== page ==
by Bruce Benedict
Our church celebrates the Lord’s Supper every Sunday when we gather. For 95% of our congregation this is the first church they have ever been part of that practices weekly communion. It’s even stranger that they are regularly engaging with this sacramental act in a Presbyterian church.
The church I work for, Christ the King Presbyterian Church (Raleigh, NC), has spent the past twelve months exploring new practices and renewing old ones in our communion celebration, as part of a Worship Renewal Grant program sponsored by the Calvin Institute of Christian Worship (with funding provided by the Lilly Endowment).
Through the lens of Luke 24 we have been reading through Old Testament texts that speak of God eating with his people so we can remember (anamnesis) Jesus better as both individuals and a community when we eucharist together.
We have been pursuing a greater intentionality in our music, singing songs of both deep introspection (1 Cor 11) and wild celebration (Rev 19) during the Lamb’s Feast.
And we have spent time learning from wise pastors and professors who have slowly walked us into the deeper biblical truths present in Jesus’ new meal of fellowship (Jay Sklar – Lord’s Supper as meal of fellowship, Lev. 3:1-5) and foreshadowing of future feasting (Reggie Kidd – The Marriage Supper of the Lamb – Rev 19).
But perhaps one of the most ground-breaking activities we undertook as part of our worship renewal grant was to hold a charrette. A cha-what?!
For most architects this is common parlance for any collaborative session in which a group of architects work intensively on creating/drafting a solution to a problem (the term originated with French architectural students in the 19th century). The goal of a charrette is to create an actionable design in a limited amount of time with presently available resources.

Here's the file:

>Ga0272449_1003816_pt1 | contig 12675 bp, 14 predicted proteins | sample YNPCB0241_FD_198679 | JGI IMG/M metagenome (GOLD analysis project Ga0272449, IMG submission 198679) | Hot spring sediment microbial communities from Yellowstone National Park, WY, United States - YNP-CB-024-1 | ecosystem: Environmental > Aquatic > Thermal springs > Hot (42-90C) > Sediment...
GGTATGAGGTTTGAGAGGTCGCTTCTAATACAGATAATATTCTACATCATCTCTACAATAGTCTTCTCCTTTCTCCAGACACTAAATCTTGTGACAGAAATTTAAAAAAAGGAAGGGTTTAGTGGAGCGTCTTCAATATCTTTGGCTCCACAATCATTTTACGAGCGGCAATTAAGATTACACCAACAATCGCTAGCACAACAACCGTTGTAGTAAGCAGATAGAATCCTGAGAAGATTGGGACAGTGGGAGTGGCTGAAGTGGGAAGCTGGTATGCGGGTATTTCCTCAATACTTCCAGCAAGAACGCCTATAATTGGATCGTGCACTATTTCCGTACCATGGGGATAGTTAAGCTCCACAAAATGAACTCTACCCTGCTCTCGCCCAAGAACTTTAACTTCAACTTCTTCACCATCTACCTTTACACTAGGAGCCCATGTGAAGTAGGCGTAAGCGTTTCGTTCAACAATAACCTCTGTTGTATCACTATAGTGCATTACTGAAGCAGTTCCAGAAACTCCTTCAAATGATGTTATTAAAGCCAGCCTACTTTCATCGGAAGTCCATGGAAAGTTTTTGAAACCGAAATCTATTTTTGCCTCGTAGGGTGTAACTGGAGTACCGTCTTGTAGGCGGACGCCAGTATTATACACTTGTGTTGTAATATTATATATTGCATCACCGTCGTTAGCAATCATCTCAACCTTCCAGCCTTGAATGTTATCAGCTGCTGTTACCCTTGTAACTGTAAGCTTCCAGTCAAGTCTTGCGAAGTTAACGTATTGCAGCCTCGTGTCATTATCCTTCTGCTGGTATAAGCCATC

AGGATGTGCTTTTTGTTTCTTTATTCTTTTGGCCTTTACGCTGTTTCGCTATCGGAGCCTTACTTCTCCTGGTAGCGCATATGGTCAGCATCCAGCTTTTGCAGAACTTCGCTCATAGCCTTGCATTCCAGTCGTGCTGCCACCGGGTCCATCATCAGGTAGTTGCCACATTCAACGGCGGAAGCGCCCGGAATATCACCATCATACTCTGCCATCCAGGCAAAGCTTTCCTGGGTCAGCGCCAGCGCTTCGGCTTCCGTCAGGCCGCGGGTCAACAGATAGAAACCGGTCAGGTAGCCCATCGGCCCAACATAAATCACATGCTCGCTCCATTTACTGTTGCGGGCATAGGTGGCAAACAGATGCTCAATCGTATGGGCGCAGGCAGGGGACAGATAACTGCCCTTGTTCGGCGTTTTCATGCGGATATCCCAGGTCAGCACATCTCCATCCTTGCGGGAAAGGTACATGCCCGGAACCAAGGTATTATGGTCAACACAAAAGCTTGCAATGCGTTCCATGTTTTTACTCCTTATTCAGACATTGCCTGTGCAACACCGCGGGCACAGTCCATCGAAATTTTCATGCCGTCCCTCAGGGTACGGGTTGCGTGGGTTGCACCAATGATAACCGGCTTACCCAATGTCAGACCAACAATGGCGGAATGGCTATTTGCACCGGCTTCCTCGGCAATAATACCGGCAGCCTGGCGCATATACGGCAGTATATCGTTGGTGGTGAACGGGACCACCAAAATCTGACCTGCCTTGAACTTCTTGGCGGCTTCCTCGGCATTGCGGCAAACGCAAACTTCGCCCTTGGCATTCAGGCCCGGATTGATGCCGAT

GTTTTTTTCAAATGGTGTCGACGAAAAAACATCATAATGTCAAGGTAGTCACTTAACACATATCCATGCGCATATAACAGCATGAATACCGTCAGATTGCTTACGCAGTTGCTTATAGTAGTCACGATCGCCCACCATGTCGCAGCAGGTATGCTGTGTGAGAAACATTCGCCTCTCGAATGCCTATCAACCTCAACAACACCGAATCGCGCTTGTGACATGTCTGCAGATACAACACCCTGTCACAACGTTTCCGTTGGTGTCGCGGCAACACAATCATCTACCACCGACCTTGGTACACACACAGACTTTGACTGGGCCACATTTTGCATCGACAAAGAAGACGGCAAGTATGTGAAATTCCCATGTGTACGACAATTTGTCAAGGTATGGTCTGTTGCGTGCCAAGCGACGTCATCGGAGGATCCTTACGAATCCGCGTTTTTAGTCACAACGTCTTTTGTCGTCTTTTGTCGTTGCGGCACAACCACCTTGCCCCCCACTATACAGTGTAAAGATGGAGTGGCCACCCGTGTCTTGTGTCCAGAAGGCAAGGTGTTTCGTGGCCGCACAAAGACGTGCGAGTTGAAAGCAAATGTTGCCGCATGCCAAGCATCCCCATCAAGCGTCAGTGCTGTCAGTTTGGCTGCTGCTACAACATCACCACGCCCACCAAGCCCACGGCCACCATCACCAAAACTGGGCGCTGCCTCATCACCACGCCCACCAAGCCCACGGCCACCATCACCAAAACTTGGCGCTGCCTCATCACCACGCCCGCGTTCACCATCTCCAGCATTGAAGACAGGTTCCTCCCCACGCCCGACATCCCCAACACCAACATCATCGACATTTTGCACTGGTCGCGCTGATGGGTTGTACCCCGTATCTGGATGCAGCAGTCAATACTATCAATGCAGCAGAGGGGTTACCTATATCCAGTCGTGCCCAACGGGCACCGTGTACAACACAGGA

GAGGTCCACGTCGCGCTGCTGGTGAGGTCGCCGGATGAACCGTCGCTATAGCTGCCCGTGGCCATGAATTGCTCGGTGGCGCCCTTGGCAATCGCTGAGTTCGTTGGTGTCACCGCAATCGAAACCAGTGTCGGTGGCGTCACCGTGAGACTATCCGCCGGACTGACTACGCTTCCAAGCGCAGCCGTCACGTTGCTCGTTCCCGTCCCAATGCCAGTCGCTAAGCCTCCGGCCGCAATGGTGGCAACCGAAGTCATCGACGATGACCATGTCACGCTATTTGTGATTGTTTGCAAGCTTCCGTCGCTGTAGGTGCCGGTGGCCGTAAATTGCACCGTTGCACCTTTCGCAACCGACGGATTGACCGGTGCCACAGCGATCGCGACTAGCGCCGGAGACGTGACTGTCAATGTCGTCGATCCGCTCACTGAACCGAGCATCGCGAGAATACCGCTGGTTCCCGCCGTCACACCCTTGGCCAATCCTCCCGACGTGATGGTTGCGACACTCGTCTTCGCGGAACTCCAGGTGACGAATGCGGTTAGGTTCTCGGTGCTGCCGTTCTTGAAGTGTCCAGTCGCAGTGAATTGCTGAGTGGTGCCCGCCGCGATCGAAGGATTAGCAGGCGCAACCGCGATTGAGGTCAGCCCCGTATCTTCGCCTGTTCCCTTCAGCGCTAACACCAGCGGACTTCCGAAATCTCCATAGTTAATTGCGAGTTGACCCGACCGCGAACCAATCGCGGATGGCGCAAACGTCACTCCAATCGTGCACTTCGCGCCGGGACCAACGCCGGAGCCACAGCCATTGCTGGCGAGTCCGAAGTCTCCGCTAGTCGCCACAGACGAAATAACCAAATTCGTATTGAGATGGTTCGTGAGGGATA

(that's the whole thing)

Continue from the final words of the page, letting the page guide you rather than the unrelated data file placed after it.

Our church is blessed to have a large group of architects, designers, and engineers. Many either work for or were schooled by the programs at nearby North Carolina State University. This is a group of artists that I love in our church, but I’ve been somewhat flummoxed with how to connect their artistic and professional skills with the liturgical arts needs of the Church. My experience has mostly been confined to working with musicians and visual fine artists (painters, sculptors, collagists).
After Christmas 2011, I talked two of the architects (who are also in church leadership) into having lunch – on me of course! I asked them to help me dream about how we might use their architectural gifts to elevate our communal experience of the Lord’s Supper. Specifically this meant remedying our present situation regarding our communion table – a cheap folding table we adorn with a nice tablecloth. As a young church that sets up our worship space each week, the folding table is a practical and functional solution that works within our weekly stress to corral volunteers to set up/tear down on Sundays.
But I thought there might be a creative alternative that would serve both the liturgical goals of communion, and continue to fit our logistical requirements.
One of the exciting and essential aspects of the charrette is the communal nature of the event. A large group gathers and a leader presents a problem, and the resources available to solve it. For us it involved eight architects, a landscape architect, two fabric designers, three engineers and a small stipend from our grant.
We gathered together on a Saturday early in February 2012. I spent an hour giving an overview of the historical architectural manifestations of the Lord’s Table – from 1st century lounge, to medieval high alter, to Scottish long-table, to the present puritan family table. Then I offered some brief meditations on issues to consider in the design:
People don’t actually sit at this table.
- Should it be built higher for a standing leader, and easier to see from congregation?
- The top only has to be large enough to hold communion materials.